My children, the offspring of temperance, as they were educated without softness, so they were at once well formed and healthy; my sons hardy and active, my daughters beautiful and blooming. When I stood in the midst of the little circle, which promised to be the supports of my declining age, I could not avoid repeating the famous story of Count Abensberg, 1 who in Henry the Second’s progress through Germany, when other courtiers came with their treasures, brought his thirty-two children, and presented them to his sovereign, as the most valuable offering he had to bestow. In this manner, though I had but six, I considered them as a very valuable present made to my country, and consequently looked upon it as my debtor. Our eldest son was named George, after his uncle, who left us ten thousand pounds. Our second child, a girl, I intended to call after her aunt Grissel; but my wife, who during her pregnancy, had been reading romances, insisted on her being called Olivia. In less than another year we had another daughter, and now I was determined that Grissel should be her name; but a rich relation taking a fancy to stand god-mother, the girl was by her directions called Sophia: so that we had two romantic names in the family; but I solemnly protest I had no hand in it. Moses was our next; and after an interval of twelve years, we had two sons more.  5
  It would be fruitless to deny my exultation when I saw my little ones about me; but the vanity and the satisfaction of my wife were even greater than mine. When our visitors would say, “Well, upon my word, Mrs. Primrose, you have the finest children in the whole country.”—“Ay, neighbour,” she would answer, “they are as heaven made them, handsome enough, if they be good enough; for handsome is that handsome does.” And then she would bid the girls hold up their heads; who to conceal nothing, were certainly very handsome. Mere outside is so very trifling a circumstance with me, that I should scarce have remembered to mention it, had it not been a general topic of conversation in the country. Olivia, now about eighteen, had that luxuriancy of beauty with which painters generally draw Hebe; open, sprightly, and commanding. Sophia’s features were not so striking at first, but often did more certain execution; for they were soft, modest, and alluring. The one vanquished by a single blow, the other by efforts successively repeated.  6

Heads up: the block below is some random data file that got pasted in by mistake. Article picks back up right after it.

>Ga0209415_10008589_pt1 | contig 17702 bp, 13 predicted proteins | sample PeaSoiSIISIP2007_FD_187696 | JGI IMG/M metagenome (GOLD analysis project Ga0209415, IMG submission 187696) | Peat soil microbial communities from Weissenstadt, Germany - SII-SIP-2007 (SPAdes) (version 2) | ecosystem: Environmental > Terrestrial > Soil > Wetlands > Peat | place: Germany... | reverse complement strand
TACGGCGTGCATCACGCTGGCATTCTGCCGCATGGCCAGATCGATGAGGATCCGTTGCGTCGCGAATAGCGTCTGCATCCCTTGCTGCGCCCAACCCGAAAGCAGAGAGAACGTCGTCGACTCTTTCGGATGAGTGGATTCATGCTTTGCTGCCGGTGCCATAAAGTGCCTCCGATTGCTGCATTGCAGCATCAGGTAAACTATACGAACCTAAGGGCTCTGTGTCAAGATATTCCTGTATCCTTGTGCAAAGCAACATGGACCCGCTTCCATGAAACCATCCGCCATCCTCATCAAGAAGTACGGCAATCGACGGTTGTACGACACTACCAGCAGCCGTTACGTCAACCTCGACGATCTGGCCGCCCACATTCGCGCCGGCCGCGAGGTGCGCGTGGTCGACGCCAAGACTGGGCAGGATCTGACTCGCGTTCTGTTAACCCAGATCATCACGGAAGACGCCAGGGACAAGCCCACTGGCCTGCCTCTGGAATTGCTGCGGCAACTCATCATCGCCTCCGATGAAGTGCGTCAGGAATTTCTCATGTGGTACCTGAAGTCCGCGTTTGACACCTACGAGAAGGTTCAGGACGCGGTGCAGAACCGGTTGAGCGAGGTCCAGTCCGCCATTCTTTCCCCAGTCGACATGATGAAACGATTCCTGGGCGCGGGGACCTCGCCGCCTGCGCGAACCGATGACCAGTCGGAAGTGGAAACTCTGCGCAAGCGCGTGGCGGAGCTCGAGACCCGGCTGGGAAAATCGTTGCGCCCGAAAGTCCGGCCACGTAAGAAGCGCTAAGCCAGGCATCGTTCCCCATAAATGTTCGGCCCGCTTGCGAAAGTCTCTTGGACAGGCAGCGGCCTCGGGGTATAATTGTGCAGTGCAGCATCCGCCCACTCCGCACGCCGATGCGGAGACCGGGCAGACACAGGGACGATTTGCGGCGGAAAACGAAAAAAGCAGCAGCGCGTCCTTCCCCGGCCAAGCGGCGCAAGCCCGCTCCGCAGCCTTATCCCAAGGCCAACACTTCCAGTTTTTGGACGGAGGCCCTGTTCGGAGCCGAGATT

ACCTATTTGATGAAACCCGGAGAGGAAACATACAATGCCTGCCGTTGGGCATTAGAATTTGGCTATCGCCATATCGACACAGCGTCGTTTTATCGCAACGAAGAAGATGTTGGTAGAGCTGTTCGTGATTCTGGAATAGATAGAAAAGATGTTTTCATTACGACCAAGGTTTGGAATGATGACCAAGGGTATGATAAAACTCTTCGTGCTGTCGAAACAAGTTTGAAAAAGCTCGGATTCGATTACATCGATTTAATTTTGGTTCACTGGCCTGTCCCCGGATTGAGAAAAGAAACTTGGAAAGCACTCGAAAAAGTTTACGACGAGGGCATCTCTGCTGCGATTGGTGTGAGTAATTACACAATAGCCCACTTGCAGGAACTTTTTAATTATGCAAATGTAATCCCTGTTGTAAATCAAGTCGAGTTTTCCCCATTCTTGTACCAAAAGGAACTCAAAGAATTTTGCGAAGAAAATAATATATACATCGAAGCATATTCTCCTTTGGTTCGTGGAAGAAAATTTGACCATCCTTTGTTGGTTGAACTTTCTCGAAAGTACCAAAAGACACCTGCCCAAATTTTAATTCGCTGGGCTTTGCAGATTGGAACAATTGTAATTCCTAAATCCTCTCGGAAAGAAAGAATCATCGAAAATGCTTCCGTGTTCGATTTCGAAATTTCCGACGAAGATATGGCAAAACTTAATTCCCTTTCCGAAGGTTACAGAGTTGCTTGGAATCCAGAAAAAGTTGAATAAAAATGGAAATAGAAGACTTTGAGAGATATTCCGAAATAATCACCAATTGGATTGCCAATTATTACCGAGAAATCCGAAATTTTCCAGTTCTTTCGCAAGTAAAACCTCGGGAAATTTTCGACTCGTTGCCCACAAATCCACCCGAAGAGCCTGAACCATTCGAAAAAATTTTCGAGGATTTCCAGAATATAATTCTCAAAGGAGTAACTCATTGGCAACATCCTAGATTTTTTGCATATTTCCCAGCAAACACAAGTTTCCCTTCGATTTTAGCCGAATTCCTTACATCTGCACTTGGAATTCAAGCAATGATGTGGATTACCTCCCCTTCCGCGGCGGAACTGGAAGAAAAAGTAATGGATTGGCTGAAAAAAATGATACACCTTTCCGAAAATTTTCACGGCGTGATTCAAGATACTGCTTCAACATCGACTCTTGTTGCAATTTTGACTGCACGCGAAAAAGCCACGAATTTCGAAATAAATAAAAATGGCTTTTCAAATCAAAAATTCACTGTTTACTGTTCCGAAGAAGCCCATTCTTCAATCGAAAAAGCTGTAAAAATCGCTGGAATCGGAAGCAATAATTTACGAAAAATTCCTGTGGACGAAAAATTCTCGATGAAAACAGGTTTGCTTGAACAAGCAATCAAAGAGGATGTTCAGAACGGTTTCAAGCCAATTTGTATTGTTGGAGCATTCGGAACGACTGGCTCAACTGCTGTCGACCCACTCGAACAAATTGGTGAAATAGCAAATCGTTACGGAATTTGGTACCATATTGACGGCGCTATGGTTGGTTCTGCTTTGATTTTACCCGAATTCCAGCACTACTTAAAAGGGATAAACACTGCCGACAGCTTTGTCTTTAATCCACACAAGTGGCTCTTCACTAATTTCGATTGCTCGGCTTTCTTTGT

The temper of a woman is generally formed from the turn of her features; at least it was so with my daughters. Olivia wished for many lovers; Sophia to secure one. Olivia was often affected, from too great a desire to please; Sophia even repressed excellence, from her fears to offend. The one entertained me with her vivacity when I was gay, the other with her sense when I was serious. But these qualities were never carried to excess in either; and I have often seen them exchange characters for a whole day together. A suit of mourning has transformed my coquette into a prude, and a new set of ribbons has given her younger sister more than natural vivacity. My eldest son George was bred at Oxford, as I intended him for one of the learned professions. My second boy, Moses, whom I designed for business, received a sort of miscellaneous education at home. But it is needless to attempt describing the particular characters of young people that had seen but very little of the world. In short a family likeness prevailed through all, and, properly speaking, they had but one character, that of being all equally generous, credulous, simple, and inoffensive.  7
 
Note 1. Count Abensberg.  Babo, Count of Abensberg in Bavaria, had thirty sons and seven daughters (Monumenta Boica, xiii. 477). [back]